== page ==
In the recent past, Whitefield in Bengaluru has seen a spate of incidents specifically targeting women. Women driving alone in cars were targeted in broad daylight and harassed, while people around were silent bystanders. However, the recent murder of a 32-year-old woman requires us to pause, take stock of the situation and begin addressing the grave issue of women’s safety in this area.
Greater Whitefield is seeing a transition like never before. From a sleepy town hosting the early Anglo-Indian settlers and the Sai Baba Ashram, it has gone on to become not only Bengaluru’s IT hub but India’s bustling tech centre. The establishment of ITPL and other tech parks here has meant that the area has suddenly seen an influx of people from all walks of life, many of whom being migrants from other parts of the country. So we now have ancient settlements in villages juxtaposed with high rises and everyone jostling along together through this transition. But neither infrastructure nor essential services, such as adequate police force, have kept up with the growth and its effects are telling. Whitefield’s air is more polluted than Delhi, the lack of roads inspires cartoonists, our frothing contaminated lakes make international news and now we see our own spate of crime as well. This is why it is very important to address the crime against women.
Traditionally, women have always faced more than their share of crimes, from eve teasing, domestic violence, sexual harassment to more dangerous crimes such as rape, assault and murder. Whitefield Rising is privy to observing a disturbing uptrend in such crimes in the area so it is time to look at how to address it. The public should not be silent witnesses to a crime but do whatever they can to actively stop it from occurring. Your paralysis emboldens these perpetrators and they will go on to commit bigger crimes. The police department needs to bolster its deployment in the greater Whitefield area on both the traffic as well the law-and-order side. The population-to-police ratio is alarmingly regressive. Many cities in India have woken up to the need to beef up their police forces, and are effectively using presence of their officers to act as crime deterrent.
Meanwhile, here is what women can do to be safer –
Prevent crime in the first place
- When outside the home, be alert and not distracted by the phone or otherwise. Project confidence and an inner strength. Remember, perpetrators are looking for “weak” people to target.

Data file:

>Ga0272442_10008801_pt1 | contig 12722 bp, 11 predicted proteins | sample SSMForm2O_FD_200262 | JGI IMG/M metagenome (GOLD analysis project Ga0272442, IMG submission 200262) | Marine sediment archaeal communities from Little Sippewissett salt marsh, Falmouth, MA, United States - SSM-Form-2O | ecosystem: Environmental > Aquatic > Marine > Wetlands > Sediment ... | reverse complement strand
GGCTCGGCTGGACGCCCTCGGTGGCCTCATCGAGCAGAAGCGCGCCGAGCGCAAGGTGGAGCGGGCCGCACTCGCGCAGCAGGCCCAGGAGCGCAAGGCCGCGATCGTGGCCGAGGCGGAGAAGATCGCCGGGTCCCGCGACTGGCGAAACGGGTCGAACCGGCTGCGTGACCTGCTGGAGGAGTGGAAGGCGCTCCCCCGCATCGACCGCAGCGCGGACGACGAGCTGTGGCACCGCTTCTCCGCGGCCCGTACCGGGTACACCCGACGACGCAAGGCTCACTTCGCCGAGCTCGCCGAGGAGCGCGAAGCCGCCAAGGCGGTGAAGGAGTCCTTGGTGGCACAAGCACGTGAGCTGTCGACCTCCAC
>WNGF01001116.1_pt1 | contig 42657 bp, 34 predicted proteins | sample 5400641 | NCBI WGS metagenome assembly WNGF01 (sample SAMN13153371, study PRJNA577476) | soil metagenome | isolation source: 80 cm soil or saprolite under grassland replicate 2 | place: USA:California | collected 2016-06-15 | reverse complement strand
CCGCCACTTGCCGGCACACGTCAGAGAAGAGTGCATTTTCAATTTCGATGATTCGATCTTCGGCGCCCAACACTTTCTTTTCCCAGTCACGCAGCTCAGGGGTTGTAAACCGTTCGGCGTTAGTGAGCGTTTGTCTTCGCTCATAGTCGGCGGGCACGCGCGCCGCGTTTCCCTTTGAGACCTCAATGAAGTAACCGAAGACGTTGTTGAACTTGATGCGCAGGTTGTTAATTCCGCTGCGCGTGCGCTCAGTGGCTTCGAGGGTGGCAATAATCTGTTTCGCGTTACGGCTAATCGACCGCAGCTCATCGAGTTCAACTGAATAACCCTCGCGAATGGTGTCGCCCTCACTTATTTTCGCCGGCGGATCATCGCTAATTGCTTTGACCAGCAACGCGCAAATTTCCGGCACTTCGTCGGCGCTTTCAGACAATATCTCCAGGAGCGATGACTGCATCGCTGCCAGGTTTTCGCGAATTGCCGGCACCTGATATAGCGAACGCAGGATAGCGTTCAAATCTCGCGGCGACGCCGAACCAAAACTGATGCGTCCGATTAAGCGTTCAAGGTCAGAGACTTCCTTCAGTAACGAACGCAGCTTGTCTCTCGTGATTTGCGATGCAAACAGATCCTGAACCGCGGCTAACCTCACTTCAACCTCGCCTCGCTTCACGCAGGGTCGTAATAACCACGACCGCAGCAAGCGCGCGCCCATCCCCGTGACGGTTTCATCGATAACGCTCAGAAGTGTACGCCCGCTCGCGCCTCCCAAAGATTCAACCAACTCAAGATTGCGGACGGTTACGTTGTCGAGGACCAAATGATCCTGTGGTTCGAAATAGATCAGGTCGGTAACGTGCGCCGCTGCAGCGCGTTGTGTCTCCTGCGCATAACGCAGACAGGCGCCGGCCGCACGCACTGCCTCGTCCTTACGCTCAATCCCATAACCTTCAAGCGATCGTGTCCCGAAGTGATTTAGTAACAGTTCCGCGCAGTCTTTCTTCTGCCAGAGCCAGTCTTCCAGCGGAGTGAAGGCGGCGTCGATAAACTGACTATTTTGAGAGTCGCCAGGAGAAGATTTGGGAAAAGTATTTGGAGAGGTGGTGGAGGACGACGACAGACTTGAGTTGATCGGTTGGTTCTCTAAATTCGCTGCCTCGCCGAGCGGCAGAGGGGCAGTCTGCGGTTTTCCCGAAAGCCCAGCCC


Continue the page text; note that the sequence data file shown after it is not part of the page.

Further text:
- Always inform someone of your whereabouts.
- Download the Rising Safe app if you have Android. Keep the “location” tracker on smartphones on.
- Keep track of the police number for emergency.
- Keep your doors locked if in a car and carry a pepper spray.
- A sharp object like a car key can come in handy in an emergency.
- Avoid driving late night or in deserted areas.
- Do not give out needless information on social media.
- Do not allow strangers into your home or a setting that leaves you exposed or vulnerable.
- Take a self-defence class.
During a crime
- Dial 100 to call the police as quickly as possible. They really do respond.
- Trigger the Rising Safe app, which will alert a whole set of residents giving your location. These residents will immediately call you to assess the situation.
- Make noise and do your best to get away. If in a car, honk incessantly.
- Be calm and observe as much as you can. Taking a photo may cause an escalation in aggression so just observe.
After the crime
- Make detailed notes of the incident and document all your observations as quickly as possible.
- Definitely file a first information report (FIR). This report will be crucial for you. Do not be overwhelmed by any threats by the perpetrators.
- Write to firstname.lastname@example.org. We will keep your identity anonymous, if that is your wish, and do our best to assist as we have been already doing for others in the locality.